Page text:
Published: August 14, 2012
For centuries, glassmakers have sought to exploit the diverse potentials of their material, especially the interplay of solid surface and the light it captures internally to showcase visual effects, notably color. More recent practitioners have elevated glass from functional objects to a form of high art.
The breakthrough came 50 years ago at workshops at the Toledo Museum of Art (TMA) led by Harvey Littleton, who collaborated with others on techniques to bring glass out of the factory and into artists’ studios, stimulated artists to launch the American Studio Glass Movement and rejuvenated glass artistry everywhere.
To mark this milestone, a number of museums, led by the TMA, are presenting celebratory exhibitions. In Toledo, “Color Ignited: Glass 1962′012,” on view through September 9, showcases works by 1962 Toledo Workshops participants and major artists working in the medium. Focusing on the role of color in glass artistic expression, the 80 objects include works by Littleton, Dominic Labino, Marvin Lipofsky, Dale Chihuly, Dan Dailey, Franz Dreisbach, Dan Flavin, Klaus Moje, Ginny Ruffner, Judith Schaechter and Paul Seide.
Jutta-Annette Page, TMA’s curator of decorative arts, and Peter Morrin, director emeritus of the Speed Art Museum, curated the exhibition. “We wanted to tell the story of the last 50 years of glass through blue-chip artists with a focus clearly on how the movement developed,” says Page. “We wanted to capture the enthusiasm they had at the beginning †these people really had a lot of fun.”
The Art Alliance for Contemporary Glass has initiated more than 100 commemorative glass exhibitions, including displays at the Columbus (Ohio) Museum of Art (through September 29) and Huntington (W.Va.) Museum of Art (through November 18). Columbus Museum’s director of curatorial administration Dominique H. Vasseur observes, “From Harvey Littleton’s first glass demonstrations in 1962, the studio glass movement has transformed the way artists use glass as an expressive medium, as well as the public’s perception of this colorful and amazing material.”
The first stirrings of the movement came in the 1950s when studio ceramicists and other craftspeople gained popularity and importance in the United States, and many artists, inspired by the trailblazing, experimental work of California potter Peter Voulkos, began blurring lines between functional objects and fine art.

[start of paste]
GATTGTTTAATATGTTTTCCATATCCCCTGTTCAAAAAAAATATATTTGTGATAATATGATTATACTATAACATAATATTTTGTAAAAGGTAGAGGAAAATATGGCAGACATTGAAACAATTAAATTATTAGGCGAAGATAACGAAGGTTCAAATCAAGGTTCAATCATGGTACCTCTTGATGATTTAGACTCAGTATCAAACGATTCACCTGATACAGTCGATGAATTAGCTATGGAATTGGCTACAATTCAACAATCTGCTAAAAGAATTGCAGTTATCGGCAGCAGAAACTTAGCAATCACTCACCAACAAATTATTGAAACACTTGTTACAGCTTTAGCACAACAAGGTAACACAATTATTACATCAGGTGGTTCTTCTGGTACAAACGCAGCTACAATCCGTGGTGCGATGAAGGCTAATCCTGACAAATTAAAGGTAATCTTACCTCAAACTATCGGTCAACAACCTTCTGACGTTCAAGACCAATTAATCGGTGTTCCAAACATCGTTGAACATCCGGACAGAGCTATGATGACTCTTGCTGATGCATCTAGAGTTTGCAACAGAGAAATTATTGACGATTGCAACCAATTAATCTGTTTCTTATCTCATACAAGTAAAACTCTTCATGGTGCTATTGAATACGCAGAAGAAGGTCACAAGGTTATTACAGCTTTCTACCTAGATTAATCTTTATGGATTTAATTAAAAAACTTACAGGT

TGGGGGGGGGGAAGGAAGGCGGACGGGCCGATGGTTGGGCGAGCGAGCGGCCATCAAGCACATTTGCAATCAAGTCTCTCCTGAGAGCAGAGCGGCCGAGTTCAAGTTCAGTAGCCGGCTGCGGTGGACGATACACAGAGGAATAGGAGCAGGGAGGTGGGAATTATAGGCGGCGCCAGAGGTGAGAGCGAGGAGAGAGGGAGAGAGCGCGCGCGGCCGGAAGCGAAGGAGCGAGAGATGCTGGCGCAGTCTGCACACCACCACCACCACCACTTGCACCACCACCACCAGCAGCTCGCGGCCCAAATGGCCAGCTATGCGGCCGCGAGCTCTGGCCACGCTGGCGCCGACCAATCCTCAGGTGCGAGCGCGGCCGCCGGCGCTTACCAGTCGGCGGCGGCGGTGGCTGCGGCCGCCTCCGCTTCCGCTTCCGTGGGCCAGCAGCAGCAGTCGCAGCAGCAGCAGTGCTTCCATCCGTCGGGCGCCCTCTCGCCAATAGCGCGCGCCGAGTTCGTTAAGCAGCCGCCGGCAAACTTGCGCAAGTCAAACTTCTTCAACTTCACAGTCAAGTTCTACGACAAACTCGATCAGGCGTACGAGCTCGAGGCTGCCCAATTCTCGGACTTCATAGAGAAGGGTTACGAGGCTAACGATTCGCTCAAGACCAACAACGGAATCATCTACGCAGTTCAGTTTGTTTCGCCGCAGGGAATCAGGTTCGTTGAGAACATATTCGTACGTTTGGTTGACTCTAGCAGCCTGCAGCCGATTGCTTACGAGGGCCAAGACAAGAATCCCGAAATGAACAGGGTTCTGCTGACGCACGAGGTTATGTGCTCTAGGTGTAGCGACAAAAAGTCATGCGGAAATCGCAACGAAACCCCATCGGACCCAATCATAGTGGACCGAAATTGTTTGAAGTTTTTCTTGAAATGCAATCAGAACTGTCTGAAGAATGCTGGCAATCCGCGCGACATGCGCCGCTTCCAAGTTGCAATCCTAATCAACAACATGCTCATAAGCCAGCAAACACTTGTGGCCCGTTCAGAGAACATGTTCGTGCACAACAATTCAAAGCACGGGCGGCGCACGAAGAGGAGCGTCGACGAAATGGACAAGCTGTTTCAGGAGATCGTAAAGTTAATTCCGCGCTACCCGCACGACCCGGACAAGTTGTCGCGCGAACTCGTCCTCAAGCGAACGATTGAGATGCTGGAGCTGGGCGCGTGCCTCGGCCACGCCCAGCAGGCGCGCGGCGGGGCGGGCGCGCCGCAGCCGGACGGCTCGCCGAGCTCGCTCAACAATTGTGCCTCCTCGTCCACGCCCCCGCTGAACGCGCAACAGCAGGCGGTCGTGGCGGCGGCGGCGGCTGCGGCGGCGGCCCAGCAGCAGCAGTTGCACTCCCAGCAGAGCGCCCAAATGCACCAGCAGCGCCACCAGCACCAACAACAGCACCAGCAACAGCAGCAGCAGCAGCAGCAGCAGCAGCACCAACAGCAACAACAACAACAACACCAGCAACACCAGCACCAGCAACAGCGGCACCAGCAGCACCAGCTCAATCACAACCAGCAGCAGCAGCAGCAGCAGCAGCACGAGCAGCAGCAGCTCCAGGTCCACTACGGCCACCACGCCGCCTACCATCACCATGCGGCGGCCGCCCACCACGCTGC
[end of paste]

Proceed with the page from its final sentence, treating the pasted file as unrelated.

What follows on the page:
Littleton (b 1922), was the major catalyst for artists interested in studio glass work. A legendary figure in the field, he has been around glass all his life, having grown up in Corning, N.Y., where his father was director of research at Corning Glass Works.
Littleton studied sculpture at Cranbrook Academy of Art and received a degree in industrial design from the University of Michigan. After service in World War II, Littleton returned to Cranbrook, studying ceramics with Maija Crotell, who “insisted that you be an artist first in everything.” He developed a successful career as a ceramicist, and, in 1951 began a quarter century of teaching at the University of Wisconsin. A trip to Italy in the 1950s, where he observed glass souvenir makers working with small furnaces, revived his interest in creating studio glass.
In 1962, TMA director Otto Wittman invited Littleton to lead a workshop exploring studio glass possibilities. Using what was previously a garage on the museum grounds, Littleton and his colleagues, aided by expertise from the local glass industry, jump-started the movement.
Initial attempts to use a prototype “studio” furnace to melt glass failed until local glass technician Labino and glassblower Harvey Leafgreen came to the rescue, providing valuable advice that made the experiment a success. Labino, vice president and director of research at John Manville Fiber Glass, guided the furnace construction and provided glass marbles that could be melted as a suitable batch. Leafgreen, a retired glassblower from Libbey Glass, demonstrated how to blow glass to the seven workshop participants. The first workshop was so successful that another was held in June 1962. The American Studio Glass Movement was born.